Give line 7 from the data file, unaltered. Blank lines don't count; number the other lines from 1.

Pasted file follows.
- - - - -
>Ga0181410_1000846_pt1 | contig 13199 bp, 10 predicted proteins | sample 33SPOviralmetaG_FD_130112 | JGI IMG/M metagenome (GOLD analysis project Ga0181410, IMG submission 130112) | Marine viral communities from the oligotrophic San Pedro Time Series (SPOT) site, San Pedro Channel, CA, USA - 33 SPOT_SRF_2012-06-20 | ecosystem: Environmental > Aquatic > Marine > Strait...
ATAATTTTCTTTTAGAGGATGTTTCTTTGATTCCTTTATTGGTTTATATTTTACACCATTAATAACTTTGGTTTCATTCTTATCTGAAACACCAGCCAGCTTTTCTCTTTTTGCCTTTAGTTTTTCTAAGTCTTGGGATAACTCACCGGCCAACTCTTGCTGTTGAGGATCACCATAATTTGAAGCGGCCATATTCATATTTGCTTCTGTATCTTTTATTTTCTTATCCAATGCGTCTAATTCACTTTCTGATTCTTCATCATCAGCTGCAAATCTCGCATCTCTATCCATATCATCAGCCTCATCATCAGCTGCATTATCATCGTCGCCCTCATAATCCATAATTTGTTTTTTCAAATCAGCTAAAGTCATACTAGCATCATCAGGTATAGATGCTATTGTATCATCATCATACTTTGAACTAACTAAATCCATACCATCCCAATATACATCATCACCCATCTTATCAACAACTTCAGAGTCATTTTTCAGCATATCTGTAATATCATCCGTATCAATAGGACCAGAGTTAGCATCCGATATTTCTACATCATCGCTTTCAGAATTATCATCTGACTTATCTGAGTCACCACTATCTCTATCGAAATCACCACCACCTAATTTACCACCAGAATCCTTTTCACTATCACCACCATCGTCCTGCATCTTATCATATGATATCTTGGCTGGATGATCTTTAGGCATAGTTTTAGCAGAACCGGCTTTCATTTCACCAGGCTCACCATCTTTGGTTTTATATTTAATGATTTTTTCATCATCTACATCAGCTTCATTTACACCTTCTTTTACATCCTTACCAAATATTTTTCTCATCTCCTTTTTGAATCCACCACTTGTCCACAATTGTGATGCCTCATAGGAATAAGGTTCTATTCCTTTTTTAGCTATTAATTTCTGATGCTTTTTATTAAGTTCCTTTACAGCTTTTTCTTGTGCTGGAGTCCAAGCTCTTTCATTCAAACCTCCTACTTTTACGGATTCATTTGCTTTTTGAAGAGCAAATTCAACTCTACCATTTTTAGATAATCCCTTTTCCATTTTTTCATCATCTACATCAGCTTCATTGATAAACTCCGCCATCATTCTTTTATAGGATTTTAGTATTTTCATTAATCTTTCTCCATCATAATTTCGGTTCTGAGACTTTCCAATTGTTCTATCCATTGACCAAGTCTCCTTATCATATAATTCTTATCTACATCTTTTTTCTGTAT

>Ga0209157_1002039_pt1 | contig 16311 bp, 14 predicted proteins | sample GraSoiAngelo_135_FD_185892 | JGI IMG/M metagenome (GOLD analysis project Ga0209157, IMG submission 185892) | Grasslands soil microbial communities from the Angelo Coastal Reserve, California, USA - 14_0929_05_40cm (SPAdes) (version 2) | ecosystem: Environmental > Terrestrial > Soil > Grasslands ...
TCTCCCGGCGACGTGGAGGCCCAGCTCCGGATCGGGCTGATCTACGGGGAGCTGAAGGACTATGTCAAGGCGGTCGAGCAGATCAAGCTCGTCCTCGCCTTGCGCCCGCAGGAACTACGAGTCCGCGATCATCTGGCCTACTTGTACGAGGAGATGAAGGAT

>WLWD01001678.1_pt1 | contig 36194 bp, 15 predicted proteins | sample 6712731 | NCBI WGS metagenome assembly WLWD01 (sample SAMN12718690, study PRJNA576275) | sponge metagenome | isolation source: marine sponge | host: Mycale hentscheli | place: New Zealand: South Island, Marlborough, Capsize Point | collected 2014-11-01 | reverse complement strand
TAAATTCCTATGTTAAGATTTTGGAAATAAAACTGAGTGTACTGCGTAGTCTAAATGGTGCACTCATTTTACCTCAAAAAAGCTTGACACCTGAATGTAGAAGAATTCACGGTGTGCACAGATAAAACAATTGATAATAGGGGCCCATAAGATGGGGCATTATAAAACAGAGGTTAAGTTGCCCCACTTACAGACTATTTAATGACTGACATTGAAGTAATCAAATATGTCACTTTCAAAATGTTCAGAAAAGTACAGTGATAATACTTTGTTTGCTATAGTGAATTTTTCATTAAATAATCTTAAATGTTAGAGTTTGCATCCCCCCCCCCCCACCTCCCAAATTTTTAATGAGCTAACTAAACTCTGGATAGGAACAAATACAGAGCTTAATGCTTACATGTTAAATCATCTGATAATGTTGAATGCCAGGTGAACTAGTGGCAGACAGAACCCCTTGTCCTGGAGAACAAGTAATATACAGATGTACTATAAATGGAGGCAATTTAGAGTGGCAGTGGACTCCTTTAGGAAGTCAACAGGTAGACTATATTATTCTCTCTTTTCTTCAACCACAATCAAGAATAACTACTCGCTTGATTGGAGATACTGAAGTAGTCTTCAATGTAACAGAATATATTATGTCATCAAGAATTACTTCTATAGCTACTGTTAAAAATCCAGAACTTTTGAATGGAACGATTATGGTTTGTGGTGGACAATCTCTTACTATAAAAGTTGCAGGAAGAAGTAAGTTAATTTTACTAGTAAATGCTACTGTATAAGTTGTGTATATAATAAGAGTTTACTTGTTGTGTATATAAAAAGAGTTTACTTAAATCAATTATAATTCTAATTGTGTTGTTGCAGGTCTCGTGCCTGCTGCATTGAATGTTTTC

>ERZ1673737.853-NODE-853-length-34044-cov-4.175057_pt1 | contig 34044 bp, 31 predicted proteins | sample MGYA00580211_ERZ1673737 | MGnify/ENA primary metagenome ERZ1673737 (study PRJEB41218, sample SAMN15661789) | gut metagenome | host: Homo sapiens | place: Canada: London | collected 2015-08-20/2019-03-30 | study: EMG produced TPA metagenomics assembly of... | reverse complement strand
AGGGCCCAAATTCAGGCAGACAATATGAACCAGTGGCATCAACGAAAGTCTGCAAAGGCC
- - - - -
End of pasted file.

>ERZ1673737.853-NODE-853-length-34044-cov-4.175057_pt1 | contig 34044 bp, 31 predicted proteins | sample MGYA00580211_ERZ1673737 | MGnify/ENA primary metagenome ERZ1673737 (study PRJEB41218, sample SAMN15661789) | gut metagenome | host: Homo sapiens | place: Canada: London | collected 2015-08-20/2019-03-30 | study: EMG produced TPA metagenomics assembly of... | reverse complement strand